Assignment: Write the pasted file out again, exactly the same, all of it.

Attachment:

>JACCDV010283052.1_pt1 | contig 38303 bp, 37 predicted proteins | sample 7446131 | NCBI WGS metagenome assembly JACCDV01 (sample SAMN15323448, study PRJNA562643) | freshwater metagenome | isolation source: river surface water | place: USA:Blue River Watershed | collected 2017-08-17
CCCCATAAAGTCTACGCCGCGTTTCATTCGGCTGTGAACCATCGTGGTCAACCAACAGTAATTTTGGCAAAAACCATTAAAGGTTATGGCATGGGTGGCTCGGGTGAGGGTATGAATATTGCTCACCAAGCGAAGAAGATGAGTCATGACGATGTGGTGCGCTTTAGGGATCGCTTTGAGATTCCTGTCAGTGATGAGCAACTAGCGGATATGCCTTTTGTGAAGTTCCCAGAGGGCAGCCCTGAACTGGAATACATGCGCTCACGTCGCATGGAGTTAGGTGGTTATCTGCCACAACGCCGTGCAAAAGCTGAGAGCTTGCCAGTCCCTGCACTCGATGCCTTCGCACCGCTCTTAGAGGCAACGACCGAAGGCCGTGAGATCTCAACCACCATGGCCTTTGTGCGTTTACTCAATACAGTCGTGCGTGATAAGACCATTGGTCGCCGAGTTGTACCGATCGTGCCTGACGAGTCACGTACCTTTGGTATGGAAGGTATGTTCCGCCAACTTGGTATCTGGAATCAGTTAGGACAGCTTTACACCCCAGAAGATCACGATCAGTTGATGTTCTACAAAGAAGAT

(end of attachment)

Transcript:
>JACCDV010283052.1_pt1 | contig 38303 bp, 37 predicted proteins | sample 7446131 | NCBI WGS metagenome assembly JACCDV01 (sample SAMN15323448, study PRJNA562643) | freshwater metagenome | isolation source: river surface water | place: USA:Blue River Watershed | collected 2017-08-17
CCCCATAAAGTCTACGCCGCGTTTCATTCGGCTGTGAACCATCGTGGTCAACCAACAGTAATTTTGGCAAAAACCATTAAAGGTTATGGCATGGGTGGCTCGGGTGAGGGTATGAATATTGCTCACCAAGCGAAGAAGATGAGTCATGACGATGTGGTGCGCTTTAGGGATCGCTTTGAGATTCCTGTCAGTGATGAGCAACTAGCGGATATGCCTTTTGTGAAGTTCCCAGAGGGCAGCCCTGAACTGGAATACATGCGCTCACGTCGCATGGAGTTAGGTGGTTATCTGCCACAACGCCGTGCAAAAGCTGAGAGCTTGCCAGTCCCTGCACTCGATGCCTTCGCACCGCTCTTAGAGGCAACGACCGAAGGCCGTGAGATCTCAACCACCATGGCCTTTGTGCGTTTACTCAATACAGTCGTGCGTGATAAGACCATTGGTCGCCGAGTTGTACCGATCGTGCCTGACGAGTCACGTACCTTTGGTATGGAAGGTATGTTCCGCCAACTTGGTATCTGGAATCAGTTAGGACAGCTTTACACCCCAGAAGATCACGATCAGTTGATGTTCTACAAAGAAGAT